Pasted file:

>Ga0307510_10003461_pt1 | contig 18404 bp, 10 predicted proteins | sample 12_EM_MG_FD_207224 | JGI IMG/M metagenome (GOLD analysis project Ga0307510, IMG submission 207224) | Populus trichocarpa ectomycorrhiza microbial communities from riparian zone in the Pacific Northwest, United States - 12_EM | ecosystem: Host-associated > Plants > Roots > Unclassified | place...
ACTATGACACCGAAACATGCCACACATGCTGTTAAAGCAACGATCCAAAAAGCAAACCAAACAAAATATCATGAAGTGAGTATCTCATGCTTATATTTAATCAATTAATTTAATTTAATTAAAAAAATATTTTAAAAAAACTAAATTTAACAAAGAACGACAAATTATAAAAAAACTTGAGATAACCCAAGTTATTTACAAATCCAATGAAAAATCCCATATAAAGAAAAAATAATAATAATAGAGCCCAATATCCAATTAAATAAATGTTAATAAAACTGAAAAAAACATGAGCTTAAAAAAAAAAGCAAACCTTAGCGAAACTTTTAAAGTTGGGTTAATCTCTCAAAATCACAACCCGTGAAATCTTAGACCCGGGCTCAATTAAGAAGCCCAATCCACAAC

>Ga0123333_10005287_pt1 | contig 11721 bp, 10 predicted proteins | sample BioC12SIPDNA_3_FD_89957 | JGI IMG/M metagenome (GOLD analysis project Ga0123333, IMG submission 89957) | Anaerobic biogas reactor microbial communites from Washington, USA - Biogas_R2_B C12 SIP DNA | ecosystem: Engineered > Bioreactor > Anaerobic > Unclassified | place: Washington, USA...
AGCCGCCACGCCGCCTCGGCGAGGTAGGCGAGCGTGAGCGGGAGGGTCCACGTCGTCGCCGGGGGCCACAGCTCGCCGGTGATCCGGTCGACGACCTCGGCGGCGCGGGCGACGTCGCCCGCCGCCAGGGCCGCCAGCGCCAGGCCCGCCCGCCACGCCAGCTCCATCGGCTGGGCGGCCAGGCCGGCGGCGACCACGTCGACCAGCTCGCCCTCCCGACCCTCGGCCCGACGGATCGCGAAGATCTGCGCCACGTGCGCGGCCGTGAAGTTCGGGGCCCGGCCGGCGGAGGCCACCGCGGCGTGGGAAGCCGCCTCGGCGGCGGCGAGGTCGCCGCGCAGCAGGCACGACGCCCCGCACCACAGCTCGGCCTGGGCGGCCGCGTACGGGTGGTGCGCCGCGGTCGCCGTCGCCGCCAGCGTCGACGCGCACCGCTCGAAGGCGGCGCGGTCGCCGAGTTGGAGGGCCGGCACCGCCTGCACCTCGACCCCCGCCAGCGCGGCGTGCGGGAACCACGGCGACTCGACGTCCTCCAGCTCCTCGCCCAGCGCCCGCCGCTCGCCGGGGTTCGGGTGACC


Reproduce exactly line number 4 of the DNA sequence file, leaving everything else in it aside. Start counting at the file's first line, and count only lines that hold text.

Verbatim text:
AGCCGCCACGCCGCCTCGGCGAGGTAGGCGAGCGTGAGCGGGAGGGTCCACGTCGTCGCCGGGGGCCACAGCTCGCCGGTGATCCGGTCGACGACCTCGGCGGCGCGGGCGACGTCGCCCGCCGCCAGGGCCGCCAGCGCCAGGCCCGCCCGCCACGCCAGCTCCATCGGCTGGGCGGCCAGGCCGGCGGCGACCACGTCGACCAGCTCGCCCTCCCGACCCTCGGCCCGACGGATCGCGAAGATCTGCGCCACGTGCGCGGCCGTGAAGTTCGGGGCCCGGCCGGCGGAGGCCACCGCGGCGTGGGAAGCCGCCTCGGCGGCGGCGAGGTCGCCGCGCAGCAGGCACGACGCCCCGCACCACAGCTCGGCCTGGGCGGCCGCGTACGGGTGGTGCGCCGCGGTCGCCGTCGCCGCCAGCGTCGACGCGCACCGCTCGAAGGCGGCGCGGTCGCCGAGTTGGAGGGCCGGCACCGCCTGCACCTCGACCCCCGCCAGCGCGGCGTGCGGGAACCACGGCGACTCGACGTCCTCCAGCTCCTCGCCCAGCGCCCGCCGCTCGCCGGGGTTCGGGTGACC